Prelude to and reinforcing the US Matrix Quest story arc, Deathbringer proved a piece of UK continuity in which writer Simon Furman went further than usual in linking the two titles. US readers got only a one-page summary of Deathbringer in the story Dark Creation, a little surprisingly considering it underpins the whole subplot of the Matrix wanting to experience evil (and choosing to work with Decepticon leader Thunderwing.) Dark Creation wasn't reprinted in the UK until issue #290, which gives you a bit of an idea how far in advance some concepts were being laid down—and Deathbringer was published in roughly the same month as Furman's first issue for Marvel US.

So what's the story? Within ten pages we have sketched for us the background of the Deathbringer (a mechanoid designed to visit plague planets and offer the terminally ill a painless death); its encounter with the Autobot Matrix (which restores it, driving it mad in the process and setting it attempting to cleanse the stain of life from ordinary planets); a recap of Prime's original body being blasted into space (with it being explained that the Autobots who did this were ignorant of the Matrix having a physical holder); a showdown with the Deathbringer on Earth, and the resolution of that conflict.

Phew. That's a lot of content.

At the same time, those ten pages work as a self-contained story. There's adequate flashback without anything becoming confusing, and strong characterisation: Prime must choose whether to destroy the mechanoid—and thus lose the only clue the Autobots have as to the whereabouts of the Matrix—or let it rampage unchecked. No surprises in what he chooses to do, but the content touched on (euthanasia, etc) is quite heavy stuff for a kids' comic and deftly handled. The difference in tone between UK story material and what Bob Budianksy was concurrently writing for the US is only underscored by the fact that Deathbringer was originally published alongside reprints of fluff such as King Con and The Interplanetary Wrestling Championship.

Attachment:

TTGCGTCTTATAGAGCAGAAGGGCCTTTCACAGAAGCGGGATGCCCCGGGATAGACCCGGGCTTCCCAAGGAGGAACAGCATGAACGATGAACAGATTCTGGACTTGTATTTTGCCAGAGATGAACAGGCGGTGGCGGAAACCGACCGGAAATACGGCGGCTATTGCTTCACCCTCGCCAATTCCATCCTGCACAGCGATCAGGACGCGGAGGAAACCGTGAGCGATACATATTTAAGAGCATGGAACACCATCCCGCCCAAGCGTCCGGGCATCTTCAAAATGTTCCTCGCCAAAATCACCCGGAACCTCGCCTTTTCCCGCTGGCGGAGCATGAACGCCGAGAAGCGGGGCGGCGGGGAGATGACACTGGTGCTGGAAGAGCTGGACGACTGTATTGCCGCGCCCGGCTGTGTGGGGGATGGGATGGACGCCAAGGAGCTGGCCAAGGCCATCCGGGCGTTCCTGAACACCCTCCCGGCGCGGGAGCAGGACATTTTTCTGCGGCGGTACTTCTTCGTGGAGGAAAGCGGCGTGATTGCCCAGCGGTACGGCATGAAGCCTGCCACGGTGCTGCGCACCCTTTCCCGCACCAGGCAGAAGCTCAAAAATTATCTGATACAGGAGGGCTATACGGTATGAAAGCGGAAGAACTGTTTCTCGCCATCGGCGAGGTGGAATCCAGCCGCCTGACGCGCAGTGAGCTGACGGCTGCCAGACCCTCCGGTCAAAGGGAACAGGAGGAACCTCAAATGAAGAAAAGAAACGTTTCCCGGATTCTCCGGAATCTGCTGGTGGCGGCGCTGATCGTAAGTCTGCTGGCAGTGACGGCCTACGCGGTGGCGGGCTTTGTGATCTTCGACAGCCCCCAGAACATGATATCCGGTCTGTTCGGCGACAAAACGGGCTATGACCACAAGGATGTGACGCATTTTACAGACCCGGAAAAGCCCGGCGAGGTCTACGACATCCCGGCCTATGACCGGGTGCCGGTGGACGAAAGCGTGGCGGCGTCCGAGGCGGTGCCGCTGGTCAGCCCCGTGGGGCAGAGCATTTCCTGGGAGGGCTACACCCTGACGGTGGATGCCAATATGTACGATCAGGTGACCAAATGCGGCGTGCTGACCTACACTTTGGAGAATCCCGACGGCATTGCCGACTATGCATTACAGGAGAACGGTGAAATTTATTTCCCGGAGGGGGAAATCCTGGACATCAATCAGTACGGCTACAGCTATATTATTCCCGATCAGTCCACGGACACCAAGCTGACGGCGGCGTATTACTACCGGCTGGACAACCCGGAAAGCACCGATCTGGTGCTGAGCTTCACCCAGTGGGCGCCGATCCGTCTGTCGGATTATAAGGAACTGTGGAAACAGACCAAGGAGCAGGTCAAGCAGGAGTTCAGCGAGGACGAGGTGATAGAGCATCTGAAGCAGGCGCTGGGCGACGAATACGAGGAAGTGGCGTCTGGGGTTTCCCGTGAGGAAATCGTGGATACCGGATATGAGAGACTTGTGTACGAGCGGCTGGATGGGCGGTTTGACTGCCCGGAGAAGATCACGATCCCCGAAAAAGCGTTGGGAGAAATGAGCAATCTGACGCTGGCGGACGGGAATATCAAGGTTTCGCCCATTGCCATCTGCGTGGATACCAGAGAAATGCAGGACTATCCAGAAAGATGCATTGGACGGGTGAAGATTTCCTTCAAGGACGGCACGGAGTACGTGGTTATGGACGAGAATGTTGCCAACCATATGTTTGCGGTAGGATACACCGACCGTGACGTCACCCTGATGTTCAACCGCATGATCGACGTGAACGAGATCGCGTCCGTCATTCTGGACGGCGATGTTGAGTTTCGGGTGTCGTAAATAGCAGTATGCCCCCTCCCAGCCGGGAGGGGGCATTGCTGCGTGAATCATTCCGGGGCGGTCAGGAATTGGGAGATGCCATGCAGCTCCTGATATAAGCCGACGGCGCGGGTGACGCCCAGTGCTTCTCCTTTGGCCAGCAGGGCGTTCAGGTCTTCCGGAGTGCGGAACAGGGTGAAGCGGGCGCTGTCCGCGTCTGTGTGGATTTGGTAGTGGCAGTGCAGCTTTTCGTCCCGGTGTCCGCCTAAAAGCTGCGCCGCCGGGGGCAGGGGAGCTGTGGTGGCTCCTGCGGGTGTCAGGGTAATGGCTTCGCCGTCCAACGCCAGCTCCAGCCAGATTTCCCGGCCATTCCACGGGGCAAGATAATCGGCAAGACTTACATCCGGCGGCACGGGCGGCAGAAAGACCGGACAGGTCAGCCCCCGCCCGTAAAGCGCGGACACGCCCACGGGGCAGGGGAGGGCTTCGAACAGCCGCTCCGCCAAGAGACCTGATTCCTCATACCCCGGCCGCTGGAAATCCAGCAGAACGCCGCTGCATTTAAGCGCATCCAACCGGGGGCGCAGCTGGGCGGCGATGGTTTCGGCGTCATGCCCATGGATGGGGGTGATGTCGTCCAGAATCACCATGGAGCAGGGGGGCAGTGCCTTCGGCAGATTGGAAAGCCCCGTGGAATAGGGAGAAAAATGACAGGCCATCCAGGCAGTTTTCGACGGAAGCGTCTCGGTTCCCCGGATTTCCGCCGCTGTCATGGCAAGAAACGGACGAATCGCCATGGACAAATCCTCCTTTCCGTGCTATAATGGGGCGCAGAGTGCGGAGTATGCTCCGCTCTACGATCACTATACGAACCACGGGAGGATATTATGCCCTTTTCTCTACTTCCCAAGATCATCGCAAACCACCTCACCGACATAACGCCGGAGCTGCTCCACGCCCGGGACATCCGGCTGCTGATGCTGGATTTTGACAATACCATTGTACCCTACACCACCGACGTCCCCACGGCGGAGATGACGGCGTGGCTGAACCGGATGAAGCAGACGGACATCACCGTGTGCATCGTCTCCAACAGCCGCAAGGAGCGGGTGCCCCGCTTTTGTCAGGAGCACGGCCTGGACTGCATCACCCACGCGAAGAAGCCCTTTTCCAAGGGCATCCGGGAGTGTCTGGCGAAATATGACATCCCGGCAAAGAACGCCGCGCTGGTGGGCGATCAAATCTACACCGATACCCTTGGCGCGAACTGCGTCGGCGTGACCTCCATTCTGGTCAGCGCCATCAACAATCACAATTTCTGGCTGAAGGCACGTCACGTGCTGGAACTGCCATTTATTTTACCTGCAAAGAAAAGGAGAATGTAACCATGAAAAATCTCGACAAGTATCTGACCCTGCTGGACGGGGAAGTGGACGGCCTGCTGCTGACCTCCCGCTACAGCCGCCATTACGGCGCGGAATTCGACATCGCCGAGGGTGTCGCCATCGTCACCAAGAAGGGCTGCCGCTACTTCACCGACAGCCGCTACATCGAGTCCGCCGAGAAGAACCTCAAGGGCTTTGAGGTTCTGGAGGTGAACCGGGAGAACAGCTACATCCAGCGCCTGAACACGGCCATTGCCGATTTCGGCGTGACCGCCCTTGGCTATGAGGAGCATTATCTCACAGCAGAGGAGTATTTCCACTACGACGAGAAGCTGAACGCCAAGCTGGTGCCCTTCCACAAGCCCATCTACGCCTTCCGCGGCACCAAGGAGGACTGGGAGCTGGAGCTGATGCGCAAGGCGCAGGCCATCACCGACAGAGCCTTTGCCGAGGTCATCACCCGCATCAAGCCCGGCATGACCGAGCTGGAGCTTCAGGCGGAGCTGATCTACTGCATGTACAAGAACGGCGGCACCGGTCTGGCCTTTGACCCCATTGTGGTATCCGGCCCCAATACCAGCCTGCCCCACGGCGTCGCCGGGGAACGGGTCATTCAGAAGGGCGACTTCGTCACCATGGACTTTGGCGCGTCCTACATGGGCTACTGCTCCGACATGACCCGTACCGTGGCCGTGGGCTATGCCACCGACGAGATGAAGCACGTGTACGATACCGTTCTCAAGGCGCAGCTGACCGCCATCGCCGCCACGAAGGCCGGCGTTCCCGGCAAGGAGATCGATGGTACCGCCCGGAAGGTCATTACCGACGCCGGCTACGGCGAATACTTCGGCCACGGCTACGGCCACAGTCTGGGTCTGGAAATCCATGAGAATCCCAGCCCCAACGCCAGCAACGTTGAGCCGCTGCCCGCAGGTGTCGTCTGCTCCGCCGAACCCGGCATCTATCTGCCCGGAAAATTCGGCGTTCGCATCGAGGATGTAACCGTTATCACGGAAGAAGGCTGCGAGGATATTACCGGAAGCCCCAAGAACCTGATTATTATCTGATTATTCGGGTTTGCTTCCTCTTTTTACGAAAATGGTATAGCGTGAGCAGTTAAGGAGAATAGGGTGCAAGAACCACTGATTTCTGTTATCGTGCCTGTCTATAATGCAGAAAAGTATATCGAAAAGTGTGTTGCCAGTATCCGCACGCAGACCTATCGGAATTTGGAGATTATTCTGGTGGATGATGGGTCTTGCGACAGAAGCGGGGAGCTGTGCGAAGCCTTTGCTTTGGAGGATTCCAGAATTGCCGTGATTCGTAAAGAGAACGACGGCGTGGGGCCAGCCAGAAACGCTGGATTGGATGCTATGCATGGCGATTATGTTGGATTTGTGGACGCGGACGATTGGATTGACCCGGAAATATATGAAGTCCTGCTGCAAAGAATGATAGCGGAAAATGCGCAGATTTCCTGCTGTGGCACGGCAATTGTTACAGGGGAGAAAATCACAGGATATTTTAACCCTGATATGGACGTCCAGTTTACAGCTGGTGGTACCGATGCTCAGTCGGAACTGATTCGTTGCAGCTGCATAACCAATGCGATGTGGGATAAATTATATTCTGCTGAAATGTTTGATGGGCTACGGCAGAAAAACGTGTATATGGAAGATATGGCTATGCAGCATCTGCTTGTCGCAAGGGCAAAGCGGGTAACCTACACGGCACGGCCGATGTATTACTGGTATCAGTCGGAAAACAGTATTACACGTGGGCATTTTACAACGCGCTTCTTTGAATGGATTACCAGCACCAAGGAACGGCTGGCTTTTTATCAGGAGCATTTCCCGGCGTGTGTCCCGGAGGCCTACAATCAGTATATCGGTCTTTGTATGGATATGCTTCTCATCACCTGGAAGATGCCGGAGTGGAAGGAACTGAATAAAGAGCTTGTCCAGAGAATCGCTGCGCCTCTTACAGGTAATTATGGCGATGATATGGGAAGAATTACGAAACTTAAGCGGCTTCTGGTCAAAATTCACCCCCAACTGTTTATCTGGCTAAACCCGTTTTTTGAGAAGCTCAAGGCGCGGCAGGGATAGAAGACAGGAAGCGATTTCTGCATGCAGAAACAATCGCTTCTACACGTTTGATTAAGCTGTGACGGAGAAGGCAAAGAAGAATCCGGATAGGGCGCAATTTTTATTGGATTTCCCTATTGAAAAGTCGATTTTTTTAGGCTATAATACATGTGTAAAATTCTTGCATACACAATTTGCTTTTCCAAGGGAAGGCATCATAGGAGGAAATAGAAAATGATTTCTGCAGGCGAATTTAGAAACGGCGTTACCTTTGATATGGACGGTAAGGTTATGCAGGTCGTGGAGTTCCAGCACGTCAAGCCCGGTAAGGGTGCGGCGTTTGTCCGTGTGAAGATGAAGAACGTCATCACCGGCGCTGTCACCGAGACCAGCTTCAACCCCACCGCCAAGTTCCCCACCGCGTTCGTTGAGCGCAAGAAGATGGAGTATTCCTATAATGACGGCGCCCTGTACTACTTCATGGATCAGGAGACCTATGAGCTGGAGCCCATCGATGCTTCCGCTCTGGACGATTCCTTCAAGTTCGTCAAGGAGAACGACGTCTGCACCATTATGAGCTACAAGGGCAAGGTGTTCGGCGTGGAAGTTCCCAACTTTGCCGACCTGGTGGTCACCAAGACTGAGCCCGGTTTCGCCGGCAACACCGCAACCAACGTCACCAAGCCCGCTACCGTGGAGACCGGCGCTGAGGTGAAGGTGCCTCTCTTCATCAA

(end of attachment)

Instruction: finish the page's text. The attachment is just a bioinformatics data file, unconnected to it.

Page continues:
Out to Lunch (#240)

Speaking of fluff, and breaking up the evil and death, we come now to a lighter moment in the collection. A bit of a fan favourite, Out to Lunch is a charming six-page advert for Quickswitch featuring a brawl with Mecannibals in Maccadam's Old Oil House, whilst in the background Darkwing and Dreadwind wax philosophical and get obliviously 'drunk'. Something of a favourite for artist Andy Wildman, too—he mentioned it was particularly fun to draw during a convention panel I was fortunate enough to attend last year. "Yus. I don' think thish fule is poisoned, at all. I jush think we've had a weeny bit too much of it." All in all, a nice bit of throwaway fun.

Underworld, Demons, Dawn Of Darkness (#245-247)

This three-parter sees more experimentation by Furman with ideas that would later be incorporated into the main US story. Underworld is reasonably standalone, as Tailgate and some other Autobots trek down into the levels of Cybertron—below even the disused sewer systems—as part of an archaic "walkabout" initiation ritual. They find less-than friendly mutant robots... but that isn't all they uncover!

The second part touches upon the backstory for this; the awakening of Primus (in the US Primal Scream arc) has freed some of Cybertron's original inhabitants—which happen to be demonic-looking creatures who have awoken hungry. The creatures waylay and deactivate a group of Decepticons, prompting the Autobots to investigate before the Decepticons launch a reprisal attack.